2) I know in the BJT there is the hfe value that makes it easy to understand the relationship between base and collector currents, and I know the MOSFET used a voltage instead. What is the relationship between the VGS input voltage and the output voltage or current? Is there anything similar to the beta value but for mosfets?

Mosfets provide VGS vs drain current characteristics. For NMOS the larger the positive drain source voltage the lower the RDS(On). For PMOS its negative volts.

3) Are the biasing configurations the same as for JFETs? For example, self-bias, gate bias, voltage divider bias?

You can bias a Mosfet to hold in partial conduction in a similar manner to JFETS.

4) What are some important things to consider when using MOSFETs for both switching and amplification purposes?

For switching, gate capcitance is a consideration depending on speed of operation. Also inductance and capacitance between the drain and source of the MOSFET can lead to parasitic resonances which can lead to EMI issues if not damped in power conversion applications. Mosfets also contain a body diode accross the drain-source which will conduct if reversed biased. Mosfets also have a particular feature called avalanche rating, this rating effectively clamps when overvolted and a maximum amount of energy can be disipated into the device.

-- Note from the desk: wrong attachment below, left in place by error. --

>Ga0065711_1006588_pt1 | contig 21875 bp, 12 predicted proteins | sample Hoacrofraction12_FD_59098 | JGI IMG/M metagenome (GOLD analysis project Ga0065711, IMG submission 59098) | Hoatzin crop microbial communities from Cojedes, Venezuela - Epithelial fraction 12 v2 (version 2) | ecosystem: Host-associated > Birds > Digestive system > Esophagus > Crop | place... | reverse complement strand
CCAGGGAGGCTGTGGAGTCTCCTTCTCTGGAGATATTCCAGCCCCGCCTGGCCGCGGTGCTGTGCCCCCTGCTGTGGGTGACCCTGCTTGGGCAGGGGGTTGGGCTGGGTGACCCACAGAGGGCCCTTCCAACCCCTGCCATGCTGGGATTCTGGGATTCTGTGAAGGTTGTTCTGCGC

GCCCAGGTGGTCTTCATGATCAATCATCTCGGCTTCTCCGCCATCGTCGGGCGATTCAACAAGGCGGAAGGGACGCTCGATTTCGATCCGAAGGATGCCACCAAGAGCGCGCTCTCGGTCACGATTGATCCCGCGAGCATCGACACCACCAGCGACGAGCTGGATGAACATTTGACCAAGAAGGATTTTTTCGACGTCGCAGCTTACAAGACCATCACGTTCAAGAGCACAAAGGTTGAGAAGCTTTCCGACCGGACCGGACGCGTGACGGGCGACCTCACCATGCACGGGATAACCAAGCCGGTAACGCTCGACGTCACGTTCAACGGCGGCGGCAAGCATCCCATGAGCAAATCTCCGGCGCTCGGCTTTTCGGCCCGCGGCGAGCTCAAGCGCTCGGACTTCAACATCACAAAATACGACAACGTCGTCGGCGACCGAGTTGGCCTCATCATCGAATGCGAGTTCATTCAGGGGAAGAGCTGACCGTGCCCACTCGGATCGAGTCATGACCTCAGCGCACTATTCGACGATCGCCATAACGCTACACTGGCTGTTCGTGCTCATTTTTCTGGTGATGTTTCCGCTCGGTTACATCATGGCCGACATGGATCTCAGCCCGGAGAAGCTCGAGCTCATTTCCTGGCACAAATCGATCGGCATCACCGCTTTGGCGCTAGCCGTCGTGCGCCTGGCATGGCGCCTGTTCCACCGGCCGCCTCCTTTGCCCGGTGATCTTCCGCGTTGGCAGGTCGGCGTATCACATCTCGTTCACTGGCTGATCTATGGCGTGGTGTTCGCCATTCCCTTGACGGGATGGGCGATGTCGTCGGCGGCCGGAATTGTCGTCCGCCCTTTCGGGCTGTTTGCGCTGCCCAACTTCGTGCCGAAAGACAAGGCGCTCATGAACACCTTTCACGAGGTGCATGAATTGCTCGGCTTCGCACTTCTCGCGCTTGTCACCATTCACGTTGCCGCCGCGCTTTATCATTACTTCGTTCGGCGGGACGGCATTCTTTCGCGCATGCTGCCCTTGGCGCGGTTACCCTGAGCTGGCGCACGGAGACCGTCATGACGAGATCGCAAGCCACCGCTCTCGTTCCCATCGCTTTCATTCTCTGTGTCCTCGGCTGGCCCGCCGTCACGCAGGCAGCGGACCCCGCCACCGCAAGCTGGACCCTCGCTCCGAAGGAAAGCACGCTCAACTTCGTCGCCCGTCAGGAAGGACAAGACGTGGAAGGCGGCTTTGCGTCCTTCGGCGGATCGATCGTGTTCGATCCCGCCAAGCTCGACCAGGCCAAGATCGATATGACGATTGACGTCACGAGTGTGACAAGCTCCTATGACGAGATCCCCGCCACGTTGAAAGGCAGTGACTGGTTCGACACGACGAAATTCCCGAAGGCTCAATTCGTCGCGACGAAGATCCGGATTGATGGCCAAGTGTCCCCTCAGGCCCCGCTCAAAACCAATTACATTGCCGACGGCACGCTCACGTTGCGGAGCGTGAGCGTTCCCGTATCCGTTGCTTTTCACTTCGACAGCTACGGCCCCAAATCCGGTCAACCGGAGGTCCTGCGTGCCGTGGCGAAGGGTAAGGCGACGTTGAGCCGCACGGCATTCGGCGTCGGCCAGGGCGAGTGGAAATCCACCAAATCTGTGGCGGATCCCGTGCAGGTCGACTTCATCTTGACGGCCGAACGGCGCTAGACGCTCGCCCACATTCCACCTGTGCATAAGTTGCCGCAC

In amplification (not my particular forte) temperature drift would be a consideration as gains would become less stable over hot and cold cycling as the characteristic of the mosfet changes. I think JFETs are used in some applications instead of mosfets as they are more linear and stable (don't quote me on that though). Also Temperature in general will be a major consideration as typically in amplication you are almost always operating in the linear region with higher Rds(On) this means you are potentially disipating Watts in the switch so it must be thermally bonded or cooled by an heat sink
 
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TechWise

Joined Aug 24, 2018
137
One thing to note is that if you're using the MOSFET as a hard switch, as in most power electronics applications, you're generally not interested in 90% of the datasheet which describes all the interesting things that happen while the switch is neither on nor off. The headline specifications are what will generally draw you to the device, namely: